Business

Practical Steps To Protect Your Data During Cloud Migration

So, you’ve taken the bold decision to move your firm’s IT services to the cloud – congratulations, you most definitely won’t look back. However, now you’ve decided to move to the cloud, there are some practical steps you should take today to ensure the migration goes as smoothly as possible.

A professional cloud services provider will be able to hand-hold you most of the way during your firm’s transition to their services, but there are still some precautions you’ll need to perform yourself before the move. Unfortunately, no matter how professional the firm is that you choose to work with, these small steps can often get overlooked, so read on for some tips to protect your data during a cloud migration. 

Learn the basics

While it’s a true one of the major benefits of partnering with a cloud company is the intrinsic level of support and guidance they can offer, it still doesn’t do any harm to have at least a basic working knowledge of cloud tech so you can oversee your network. If you learn cloud computing – or, at minimum, the basics of cloud computing – you’ll be in a much better position to choose the right provider, advise how you want your system to work, and look after day-to-day functions. 

Work out how you use the cloud already

If you look around your firm and check its current operations, chances are you’ll find you’re already using cloud services to some degree. You should take time to work out what cloud services provider you already use so you can advise your provider and give them a full breakdown of your current level of cloud integration. Most companies already use cloud platforms like Gmail, Dropbox, or other file-sharing/storage apps, so be sure to take a full inventory of your current cloud use. 

Keep your eye firmly locked on security and train employees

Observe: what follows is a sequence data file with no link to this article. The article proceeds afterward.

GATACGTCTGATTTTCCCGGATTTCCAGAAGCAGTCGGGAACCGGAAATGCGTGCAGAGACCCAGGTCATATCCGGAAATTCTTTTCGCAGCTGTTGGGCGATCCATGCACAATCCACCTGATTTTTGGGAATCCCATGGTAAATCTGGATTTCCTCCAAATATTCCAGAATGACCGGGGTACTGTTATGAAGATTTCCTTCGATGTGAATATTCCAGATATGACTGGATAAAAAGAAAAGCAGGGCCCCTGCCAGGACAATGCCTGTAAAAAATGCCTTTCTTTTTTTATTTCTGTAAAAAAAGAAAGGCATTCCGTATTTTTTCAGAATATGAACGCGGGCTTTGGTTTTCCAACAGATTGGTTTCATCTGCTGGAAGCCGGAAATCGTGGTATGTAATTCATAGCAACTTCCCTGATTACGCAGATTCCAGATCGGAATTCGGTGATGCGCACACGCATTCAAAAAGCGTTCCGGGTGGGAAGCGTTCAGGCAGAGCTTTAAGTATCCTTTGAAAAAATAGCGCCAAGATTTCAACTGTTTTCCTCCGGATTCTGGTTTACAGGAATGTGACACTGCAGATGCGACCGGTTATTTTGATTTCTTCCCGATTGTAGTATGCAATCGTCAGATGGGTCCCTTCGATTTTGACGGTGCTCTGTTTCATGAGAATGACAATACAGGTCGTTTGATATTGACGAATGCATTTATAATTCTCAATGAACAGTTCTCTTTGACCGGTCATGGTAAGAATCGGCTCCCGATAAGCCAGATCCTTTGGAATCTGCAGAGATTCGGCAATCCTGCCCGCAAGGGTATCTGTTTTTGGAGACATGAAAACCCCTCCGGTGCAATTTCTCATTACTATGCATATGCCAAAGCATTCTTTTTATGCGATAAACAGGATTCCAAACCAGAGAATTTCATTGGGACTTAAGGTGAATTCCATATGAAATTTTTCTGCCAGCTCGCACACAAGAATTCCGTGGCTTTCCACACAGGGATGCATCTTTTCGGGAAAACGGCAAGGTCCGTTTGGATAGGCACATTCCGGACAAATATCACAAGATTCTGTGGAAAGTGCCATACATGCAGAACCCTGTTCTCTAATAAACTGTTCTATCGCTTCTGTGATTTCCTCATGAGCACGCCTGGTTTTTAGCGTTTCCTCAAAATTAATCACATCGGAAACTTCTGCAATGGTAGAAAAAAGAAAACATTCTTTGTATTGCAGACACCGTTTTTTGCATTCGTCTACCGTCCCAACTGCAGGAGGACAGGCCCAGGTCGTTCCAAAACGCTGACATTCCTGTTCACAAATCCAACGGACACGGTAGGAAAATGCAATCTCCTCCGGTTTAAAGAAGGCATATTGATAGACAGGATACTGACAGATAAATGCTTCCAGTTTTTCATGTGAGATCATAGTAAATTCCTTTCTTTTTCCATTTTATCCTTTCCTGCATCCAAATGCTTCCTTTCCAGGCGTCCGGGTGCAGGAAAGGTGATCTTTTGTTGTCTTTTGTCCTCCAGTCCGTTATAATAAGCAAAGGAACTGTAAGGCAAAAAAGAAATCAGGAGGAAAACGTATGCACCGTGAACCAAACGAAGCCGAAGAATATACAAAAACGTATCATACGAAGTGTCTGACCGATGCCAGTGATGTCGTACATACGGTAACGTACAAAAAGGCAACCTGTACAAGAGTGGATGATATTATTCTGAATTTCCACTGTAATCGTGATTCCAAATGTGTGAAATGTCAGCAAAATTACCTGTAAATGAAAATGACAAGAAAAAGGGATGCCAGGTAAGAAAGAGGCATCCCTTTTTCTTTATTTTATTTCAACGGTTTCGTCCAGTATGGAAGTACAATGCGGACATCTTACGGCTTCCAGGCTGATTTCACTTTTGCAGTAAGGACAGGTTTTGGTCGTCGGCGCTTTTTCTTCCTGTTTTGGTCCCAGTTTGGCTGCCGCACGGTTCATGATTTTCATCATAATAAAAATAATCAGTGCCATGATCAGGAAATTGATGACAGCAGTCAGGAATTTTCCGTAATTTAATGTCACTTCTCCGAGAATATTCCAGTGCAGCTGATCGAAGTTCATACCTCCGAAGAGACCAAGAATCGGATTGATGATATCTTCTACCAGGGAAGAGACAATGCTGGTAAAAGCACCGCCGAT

No matter how much you spend on security and protection, a cloud provider can only mitigate your risk of cyberattack to a certain degree. In truth, the onus lies very much with you to train your staff to be alert to the common dangers that lurk online. 

Humans are very often the weakest link when it comes to cybercrime, so you must educate yourself and your team on dangers like phishing and Man in the Middle (MitM) attacks. 

Do a data spring-clean

Not so long ago, there was a thinking that any data a company could collate would prove useful in some way or other – largely leading to recent findings that around 27% of business owners can’t verify the true accuracy of their firm’s data. If you check the information your firm holds, you may find you have screeds of old, inaccurate, or plain useless data, so you should perform a thorough clear out of the records you store.

Given the fact most cloud companies charge on a per-use basis (i.e. the Software as a Service (SaaS) model which charges for data and services as you use them), there’s little point in paying extra to store data your company doesn’t need. 

More importantly, however, cloud-based software can be used to automate vast chunks of your business activities (everything from email lists to Customer Relationship Management (CRM) tools) so holding inaccurate data will only hamper these processes and render them ineffective. You should also set up a plan for better data hygiene moving forward – for example by eliminating duplicate data capture, standardizing inputs and merging spreadsheets.

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